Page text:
Frederick M. Oberlander, a New York lawyer who was accused of engaging in a “relentless campaign” to extort former Trump business associate Felix Sater into a settlement, was ordered suspended from practicing law for a year, “commencing October 11, 2019, and continuing until further order of this Court.”
The controversy’s origins technically go all the way back to 2000 — yes, almost two decades ago — when Sater was convicted of racketeering charges in the Eastern District of New York, but also entered into a secretive cooperation agreement. Sater was not sentenced until 2009. Sater, in addition to being a businessman and convicted felon, we now know, was an FBI informant who once gave the U.S. government Osama bin Laden‘s phone number.
The details of the aforementioned cooperation agreement were sealed, the Appellate Division of the Supreme Court in the Second Judicial Department noted, “[b]ecause of the sensitive nature of the information Sater was providing and the potential danger to Sater’s life if his identity were to be revealed.”
These were the documents Oberlander was accused of holding over Sater’s head and threatening to expose in lieu of a settlement — despite federal court orders, per the filing:
The underlying proceeding involved allegations that the respondent engaged in a relentless campaign to extort a settlement by publicly releasing documents that had been sealed by a federal court, and that in furtherance of that effort, the respondent intentionally defied the orders of three different judges in the Southern and Eastern Districts of New York as well as the United State Court of Appeals for the Second Circuit (hereinafter Second Circuit), filed a slew of frivolous motions and lawsuits, and repeatedly accused the courts of illegal and fraudulent conduct.
Oberlander previously filed a $1 billion lawsuit, a 2013 filing shows, naming multiple groups of defendants, including Sater, Ivanka Trump and Donald Trump. President Trump once claimed under oath that “If [Sater] were sitting in the room right now, I really wouldn’t know what he looked like.”
That lawsuit said that the plaintiffs were seeking “relief against those directly and vicariously responsible for the perpetration of perhaps a billion dollars or more of fraud based on the illegal concealment of Felix Sater’s 1998 $40 million federal racketeering conviction, and subsequent 2009 sentencing, as well as related and other unrelated relief, and declaratory relief against those persons, primarily financial institution, insofar as to affix by liquidating judgment thereof such liability is owed to them.”
As the appellate court noted in its opinion and order, the District Court Committee was not shy about detailing the nature of the violations of the Rules of Professional Conduct:
Then there was the finding about the attempted extortion of Sater:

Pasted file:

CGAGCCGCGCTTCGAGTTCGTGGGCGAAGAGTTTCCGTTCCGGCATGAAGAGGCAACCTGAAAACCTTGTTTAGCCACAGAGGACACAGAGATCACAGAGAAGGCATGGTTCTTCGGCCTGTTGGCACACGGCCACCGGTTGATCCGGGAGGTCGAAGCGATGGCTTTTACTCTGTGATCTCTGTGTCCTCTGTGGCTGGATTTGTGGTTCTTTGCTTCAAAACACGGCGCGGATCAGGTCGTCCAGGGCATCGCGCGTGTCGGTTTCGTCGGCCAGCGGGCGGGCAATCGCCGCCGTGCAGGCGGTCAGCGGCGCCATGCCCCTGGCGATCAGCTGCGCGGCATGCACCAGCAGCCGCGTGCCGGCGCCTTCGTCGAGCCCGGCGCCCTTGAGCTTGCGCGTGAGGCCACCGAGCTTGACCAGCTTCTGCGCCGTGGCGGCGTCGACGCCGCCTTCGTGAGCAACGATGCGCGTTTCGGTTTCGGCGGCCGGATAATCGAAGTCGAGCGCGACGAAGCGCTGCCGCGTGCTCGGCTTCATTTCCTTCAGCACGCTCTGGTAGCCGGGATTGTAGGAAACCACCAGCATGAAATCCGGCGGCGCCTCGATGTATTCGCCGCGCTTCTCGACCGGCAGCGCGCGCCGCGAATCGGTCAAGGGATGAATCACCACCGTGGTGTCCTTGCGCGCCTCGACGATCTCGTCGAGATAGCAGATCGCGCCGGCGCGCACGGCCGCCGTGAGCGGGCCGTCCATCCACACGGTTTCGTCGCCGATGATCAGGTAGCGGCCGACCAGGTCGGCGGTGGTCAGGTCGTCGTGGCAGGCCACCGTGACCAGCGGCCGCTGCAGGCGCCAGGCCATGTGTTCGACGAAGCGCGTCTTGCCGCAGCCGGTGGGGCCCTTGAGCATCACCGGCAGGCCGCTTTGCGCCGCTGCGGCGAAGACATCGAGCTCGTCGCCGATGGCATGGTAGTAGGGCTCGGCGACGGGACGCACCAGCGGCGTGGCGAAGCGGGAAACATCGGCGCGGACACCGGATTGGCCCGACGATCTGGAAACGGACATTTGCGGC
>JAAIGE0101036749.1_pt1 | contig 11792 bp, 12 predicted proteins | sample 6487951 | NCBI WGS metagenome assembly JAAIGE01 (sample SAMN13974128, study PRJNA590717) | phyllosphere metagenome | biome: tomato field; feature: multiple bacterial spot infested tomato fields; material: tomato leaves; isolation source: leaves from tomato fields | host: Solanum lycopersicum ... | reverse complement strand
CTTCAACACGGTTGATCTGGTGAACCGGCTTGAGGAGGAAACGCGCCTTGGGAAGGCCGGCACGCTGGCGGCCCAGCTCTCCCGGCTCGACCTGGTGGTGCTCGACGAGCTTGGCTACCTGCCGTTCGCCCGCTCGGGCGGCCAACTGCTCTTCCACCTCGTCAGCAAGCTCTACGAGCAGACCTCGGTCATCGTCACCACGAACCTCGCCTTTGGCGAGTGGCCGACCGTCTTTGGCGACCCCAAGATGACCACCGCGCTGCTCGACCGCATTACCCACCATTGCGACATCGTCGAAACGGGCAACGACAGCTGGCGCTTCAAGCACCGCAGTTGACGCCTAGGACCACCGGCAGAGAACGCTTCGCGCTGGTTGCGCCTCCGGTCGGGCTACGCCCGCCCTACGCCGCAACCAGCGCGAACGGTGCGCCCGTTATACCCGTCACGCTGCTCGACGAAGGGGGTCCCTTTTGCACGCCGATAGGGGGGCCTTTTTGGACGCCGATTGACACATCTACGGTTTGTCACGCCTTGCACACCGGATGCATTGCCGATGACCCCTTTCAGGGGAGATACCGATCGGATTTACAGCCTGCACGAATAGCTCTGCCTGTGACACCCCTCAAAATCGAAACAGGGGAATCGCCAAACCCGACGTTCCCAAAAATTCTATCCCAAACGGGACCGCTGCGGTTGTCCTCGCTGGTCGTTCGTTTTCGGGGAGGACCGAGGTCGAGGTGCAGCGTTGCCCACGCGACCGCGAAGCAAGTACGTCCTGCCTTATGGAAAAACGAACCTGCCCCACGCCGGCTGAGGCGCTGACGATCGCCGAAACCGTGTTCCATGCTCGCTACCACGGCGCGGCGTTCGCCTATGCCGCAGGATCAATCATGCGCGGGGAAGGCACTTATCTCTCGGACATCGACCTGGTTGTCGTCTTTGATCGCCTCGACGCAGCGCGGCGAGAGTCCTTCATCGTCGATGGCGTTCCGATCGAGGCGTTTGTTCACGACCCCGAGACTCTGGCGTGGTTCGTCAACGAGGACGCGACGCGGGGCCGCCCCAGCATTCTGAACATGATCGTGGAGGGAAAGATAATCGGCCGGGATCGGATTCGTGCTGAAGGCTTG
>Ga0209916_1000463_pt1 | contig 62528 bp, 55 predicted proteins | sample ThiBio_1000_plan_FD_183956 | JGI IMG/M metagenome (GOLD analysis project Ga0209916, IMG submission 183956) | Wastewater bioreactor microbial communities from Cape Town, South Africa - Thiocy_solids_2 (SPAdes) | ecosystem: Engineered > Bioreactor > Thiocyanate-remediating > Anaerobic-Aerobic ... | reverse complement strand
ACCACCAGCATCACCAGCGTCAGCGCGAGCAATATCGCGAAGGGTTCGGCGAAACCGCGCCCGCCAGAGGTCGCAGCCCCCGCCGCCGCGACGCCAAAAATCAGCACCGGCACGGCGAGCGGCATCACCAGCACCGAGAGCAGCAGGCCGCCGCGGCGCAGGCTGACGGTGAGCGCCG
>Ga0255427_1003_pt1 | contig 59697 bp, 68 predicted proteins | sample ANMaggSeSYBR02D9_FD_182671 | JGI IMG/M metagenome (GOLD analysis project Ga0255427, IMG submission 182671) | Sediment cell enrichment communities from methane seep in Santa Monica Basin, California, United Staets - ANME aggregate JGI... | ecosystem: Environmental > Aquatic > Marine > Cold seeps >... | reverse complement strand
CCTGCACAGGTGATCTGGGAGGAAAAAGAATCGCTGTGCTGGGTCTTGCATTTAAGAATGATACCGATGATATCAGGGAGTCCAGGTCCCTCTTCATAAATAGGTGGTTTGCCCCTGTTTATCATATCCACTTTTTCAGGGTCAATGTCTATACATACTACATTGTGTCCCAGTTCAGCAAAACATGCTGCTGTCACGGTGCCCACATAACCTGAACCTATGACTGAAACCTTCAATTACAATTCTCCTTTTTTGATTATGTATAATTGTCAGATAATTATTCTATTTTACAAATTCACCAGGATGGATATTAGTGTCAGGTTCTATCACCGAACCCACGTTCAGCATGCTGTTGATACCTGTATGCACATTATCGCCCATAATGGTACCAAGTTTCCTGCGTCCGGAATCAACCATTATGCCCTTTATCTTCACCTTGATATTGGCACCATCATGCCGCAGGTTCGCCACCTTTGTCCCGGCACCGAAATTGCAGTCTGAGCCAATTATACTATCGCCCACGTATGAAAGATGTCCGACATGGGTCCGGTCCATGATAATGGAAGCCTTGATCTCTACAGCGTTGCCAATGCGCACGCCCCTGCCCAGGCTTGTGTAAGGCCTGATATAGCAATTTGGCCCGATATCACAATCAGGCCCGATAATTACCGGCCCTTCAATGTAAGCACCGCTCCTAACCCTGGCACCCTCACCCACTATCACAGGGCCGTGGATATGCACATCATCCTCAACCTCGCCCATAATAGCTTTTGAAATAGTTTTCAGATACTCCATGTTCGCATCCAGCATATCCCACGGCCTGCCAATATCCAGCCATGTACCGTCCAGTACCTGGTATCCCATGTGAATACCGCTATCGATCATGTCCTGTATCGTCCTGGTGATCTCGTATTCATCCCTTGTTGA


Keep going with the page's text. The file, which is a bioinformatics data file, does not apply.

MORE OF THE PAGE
The appellate court noted that Oberlander was “directed” on Feb. 6, 2019 to “show cause why discipline should not be imposed upon him in this State pursuant to 22 NYCRR 1240.13, based on the misconduct underlying the discipline imposed by the order of the Eastern District dated August 13, 2018.”
Oberlander did not respond, despite being given the opportunity to do so, the court said.
“Based on the foregoing, we find that the imposition of reciprocal discipline is warranted based on the findings of the District Court Committee. The respondent showed no regret for his behavior. His aggressive behavior did not consist of an isolated outburst, but rather, a prolonged course of conduct,” the court concluded. “The respondent’s relentless insults and attacks in multiple filings directed at Judge Glasser, Judge Cogan, the Eastern District, and the Second Circuit, coupled with his campaign to extort a settlement using improperly obtained materials, constitute undoubtedly serious professional misconduct. We conclude that a suspension from the practice of law for a period of one year is warranted.”
The court also entered a series of orders.
After Law&Crime reached out to Oberlander for comment, he said that he hadn’t heard of the Appellate Division matter until Wednesday.
Oberlander said he “vigorously denied extorting anyone,” and that “no discipline was ever imposed by the Eastern District of New York” (EDNY). He said that the matter was “quickly stayed indefinitely on the basis that he had a reasonable chance of reversing the decision on appeal for reasons including his failure to be afforded a hearing at which he could call witnesses and defend himself,” before adding that an “appeal is pending in the Second Circuit.”
Oberlander said that “he was never even charged with extortion to begin with.”
“It was never put in the EDNY charges,” he said.
He also said that the EDNY “never said anything about a relentless campaign to extort, only that one or two demand letters in 2010 constituted extortion.”
Editor’s note: this story was updated with comment from Oberlander.
[Image via Win McNamee/Getty Images]
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